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"Patricia Morris offers a richly textured and superbly insightful ethnographic account of the medical and ethical decisions and emotional responses of veterinarians with respect to the euthanasia of companion animals. Much is written about the lives of companion animals, but little is written about how those lives are ended. Blue Juice is essential reading for anyone interested in the complexities of human-animal relations."
Garry Marvin, Professor of Human-Animal Studies, University of Roehampton, London
Offering a candid behind-the-scenes look at small-animal veterinary practices, Blue Juice explores the emotional and ethical conflicts involved in providing a “good death” for companion animals. Patricia Morris presents a nuanced ethnographic account of how veterinarians manage patient care and client relations when their responsibility shifts from saving an animal's life to negotiating a decision to end it.
Using not only her own experiences and observations in veterinary settings but also the voices of both seasoned and novice veterinarians, Morris reveals how practitioners think about euthanasia and why this “dirty work” can precipitate burnout, moral quandaries, and tense or emotional interactions with clients. Closely examining these interactions, Morris illuminates the ways in which euthanasia reflects deep and unresolved tension in human-animal relationships.
Blue Juice seeks to understand how practitioners, charged with the difficult task of balancing the interests of their animal patients and their human clients, deal with the responsibility of ending their patients’ lives.
Excerpt available at www.temple.edu/tempress
"[T]his book [offers] detailed insight into the professional and private tensions experienced by practicing vets during the course of their work, but primarily when they perform euthanasia on animals. The author draws expertly from her rich data set, helping us learn a great deal about the nature of this complex occasion. [The book] helps us to understand the ethical and moral complexity of animal euthanasia, how vets undertake this work, and cope with the emotional consequences, for all involved. The rich and insightful nature of the account give[s] us confidence that the author has made significant in-roads into understanding this difficult and complex practice, from the point of view of those undertaking it."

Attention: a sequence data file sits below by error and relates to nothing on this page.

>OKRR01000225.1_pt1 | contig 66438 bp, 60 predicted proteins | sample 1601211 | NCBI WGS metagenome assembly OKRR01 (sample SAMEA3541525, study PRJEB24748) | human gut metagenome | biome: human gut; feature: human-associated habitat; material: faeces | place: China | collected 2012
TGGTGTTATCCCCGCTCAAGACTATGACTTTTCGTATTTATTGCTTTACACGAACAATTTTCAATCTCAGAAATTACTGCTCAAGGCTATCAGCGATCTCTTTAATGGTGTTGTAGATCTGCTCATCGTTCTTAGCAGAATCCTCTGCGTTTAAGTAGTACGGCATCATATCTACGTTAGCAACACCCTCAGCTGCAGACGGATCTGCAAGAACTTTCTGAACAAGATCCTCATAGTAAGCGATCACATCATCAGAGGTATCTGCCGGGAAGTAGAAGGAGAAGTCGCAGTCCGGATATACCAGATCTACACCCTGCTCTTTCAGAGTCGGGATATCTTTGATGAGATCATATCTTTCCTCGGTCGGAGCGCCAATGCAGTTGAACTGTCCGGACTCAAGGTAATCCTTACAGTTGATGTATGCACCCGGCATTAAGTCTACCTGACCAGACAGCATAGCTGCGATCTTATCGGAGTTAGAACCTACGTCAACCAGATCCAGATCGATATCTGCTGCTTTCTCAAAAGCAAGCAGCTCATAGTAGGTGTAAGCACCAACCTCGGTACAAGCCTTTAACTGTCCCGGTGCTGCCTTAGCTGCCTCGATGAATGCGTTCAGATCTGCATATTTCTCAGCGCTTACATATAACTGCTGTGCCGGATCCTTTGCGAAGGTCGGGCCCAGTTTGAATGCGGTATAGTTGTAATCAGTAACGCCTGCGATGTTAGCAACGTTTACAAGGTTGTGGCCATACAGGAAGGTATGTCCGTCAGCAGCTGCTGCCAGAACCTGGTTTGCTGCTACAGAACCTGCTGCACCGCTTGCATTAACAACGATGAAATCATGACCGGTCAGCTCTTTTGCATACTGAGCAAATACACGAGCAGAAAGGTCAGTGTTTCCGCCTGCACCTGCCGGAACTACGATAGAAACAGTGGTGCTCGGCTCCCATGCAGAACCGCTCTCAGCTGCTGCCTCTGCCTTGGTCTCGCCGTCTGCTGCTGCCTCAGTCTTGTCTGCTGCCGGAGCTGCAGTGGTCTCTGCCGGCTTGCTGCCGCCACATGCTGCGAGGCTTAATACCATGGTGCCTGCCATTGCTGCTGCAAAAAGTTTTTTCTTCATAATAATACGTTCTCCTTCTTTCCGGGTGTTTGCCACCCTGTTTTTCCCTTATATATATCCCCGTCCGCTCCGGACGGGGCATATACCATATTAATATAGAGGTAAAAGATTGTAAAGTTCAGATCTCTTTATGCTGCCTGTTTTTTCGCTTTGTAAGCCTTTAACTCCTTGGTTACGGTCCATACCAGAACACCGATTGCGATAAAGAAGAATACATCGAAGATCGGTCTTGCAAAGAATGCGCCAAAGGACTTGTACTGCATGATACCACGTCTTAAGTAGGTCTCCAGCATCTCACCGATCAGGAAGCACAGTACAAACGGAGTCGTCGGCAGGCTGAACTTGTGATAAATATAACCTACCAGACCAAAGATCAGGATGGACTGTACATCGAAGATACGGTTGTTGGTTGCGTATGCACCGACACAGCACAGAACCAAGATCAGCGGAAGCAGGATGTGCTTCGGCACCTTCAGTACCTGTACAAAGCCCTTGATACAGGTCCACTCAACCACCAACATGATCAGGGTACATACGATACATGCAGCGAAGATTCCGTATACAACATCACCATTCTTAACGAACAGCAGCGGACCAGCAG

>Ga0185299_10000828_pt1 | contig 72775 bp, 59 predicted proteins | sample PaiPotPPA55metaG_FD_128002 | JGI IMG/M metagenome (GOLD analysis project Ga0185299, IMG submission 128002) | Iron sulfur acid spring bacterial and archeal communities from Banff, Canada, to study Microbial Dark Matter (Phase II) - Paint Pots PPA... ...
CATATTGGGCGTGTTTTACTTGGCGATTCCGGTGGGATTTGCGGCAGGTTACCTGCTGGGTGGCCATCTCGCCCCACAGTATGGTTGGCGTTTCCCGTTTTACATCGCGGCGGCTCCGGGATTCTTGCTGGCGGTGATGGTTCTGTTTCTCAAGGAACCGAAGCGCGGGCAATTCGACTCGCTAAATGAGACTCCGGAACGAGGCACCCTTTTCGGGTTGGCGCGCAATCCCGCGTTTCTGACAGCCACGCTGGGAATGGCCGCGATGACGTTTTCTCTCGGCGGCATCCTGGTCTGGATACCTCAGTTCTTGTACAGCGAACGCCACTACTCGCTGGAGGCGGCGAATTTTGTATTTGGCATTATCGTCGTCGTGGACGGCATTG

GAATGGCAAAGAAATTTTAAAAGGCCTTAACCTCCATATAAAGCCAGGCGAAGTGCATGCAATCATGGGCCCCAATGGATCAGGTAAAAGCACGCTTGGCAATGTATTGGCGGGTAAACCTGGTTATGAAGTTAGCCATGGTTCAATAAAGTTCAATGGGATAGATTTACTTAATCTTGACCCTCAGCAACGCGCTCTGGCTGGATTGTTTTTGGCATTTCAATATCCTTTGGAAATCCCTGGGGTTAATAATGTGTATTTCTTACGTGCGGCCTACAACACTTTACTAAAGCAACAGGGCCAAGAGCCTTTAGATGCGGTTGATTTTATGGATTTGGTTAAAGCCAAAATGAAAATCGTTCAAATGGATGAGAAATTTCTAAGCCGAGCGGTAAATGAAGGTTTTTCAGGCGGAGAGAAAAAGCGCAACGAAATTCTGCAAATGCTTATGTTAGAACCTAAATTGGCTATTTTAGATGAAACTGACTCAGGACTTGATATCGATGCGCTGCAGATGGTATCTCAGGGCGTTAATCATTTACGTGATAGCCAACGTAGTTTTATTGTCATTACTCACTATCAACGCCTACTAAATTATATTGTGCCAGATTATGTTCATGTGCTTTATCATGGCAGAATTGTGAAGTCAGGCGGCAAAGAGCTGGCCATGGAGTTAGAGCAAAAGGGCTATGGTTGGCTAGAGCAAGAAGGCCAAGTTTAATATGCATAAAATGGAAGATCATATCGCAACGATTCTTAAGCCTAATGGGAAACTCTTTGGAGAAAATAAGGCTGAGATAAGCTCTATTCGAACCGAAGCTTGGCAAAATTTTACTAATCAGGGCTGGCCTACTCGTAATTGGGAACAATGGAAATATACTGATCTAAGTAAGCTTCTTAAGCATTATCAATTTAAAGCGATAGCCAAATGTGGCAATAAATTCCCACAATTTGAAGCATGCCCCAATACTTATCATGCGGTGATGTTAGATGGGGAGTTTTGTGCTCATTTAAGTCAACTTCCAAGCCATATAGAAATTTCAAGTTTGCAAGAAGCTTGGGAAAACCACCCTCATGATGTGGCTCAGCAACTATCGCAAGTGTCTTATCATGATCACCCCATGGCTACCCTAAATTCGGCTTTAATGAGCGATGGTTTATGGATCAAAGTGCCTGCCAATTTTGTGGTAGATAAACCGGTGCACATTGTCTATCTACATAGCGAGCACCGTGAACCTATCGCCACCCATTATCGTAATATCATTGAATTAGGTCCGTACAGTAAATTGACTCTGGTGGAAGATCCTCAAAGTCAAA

"This book may be found useful by clinical veterinarians and by their clients as well. Veterinarians may find some comfort in knowing that their concerns are shared by many other members of their profession and may learn of different alternative options to deal with these issues. Pet owners will similarly benefit by gaining a better appreciation of the complexity of these issues and of the perspective of the veterinarians. In the end, one can hope that this improved understanding of the issues related to companion animal euthanasia by all parties involved will result in a benefit to the animals, and that will be everybody’s gain."
Introduction: Euthanasia in Veterinary Medicine
1. Negotiating Death: Managing Disagreement with Pet Owners
2. Creating a Good Death: The Dramaturgy of Veterinary Euthanasia
3. Strange Intimacy: Managing Pet Owners’ Emotions
4. Learning to Euthanize: Death and the Novice Veterinarian
5. Coping with Euthanasia: Emotion-Management Strategies
Conclusion: Animals as Property and Patients
Patricia Morris is Assistant Professor of Sociology at Drury University.
Animals and Society
Animals, Culture, and Society, edited by Arnold Arluke and Clinton R. Sanders.
Animals, Culture, and Society, edited by Arnold Arluke and Clinton R. Sanders, is concerned with probing the complex and contradictory human-animal relationship through the publication of accessible books that consider the place of animals in our culture, our literature, our society, and our homes.
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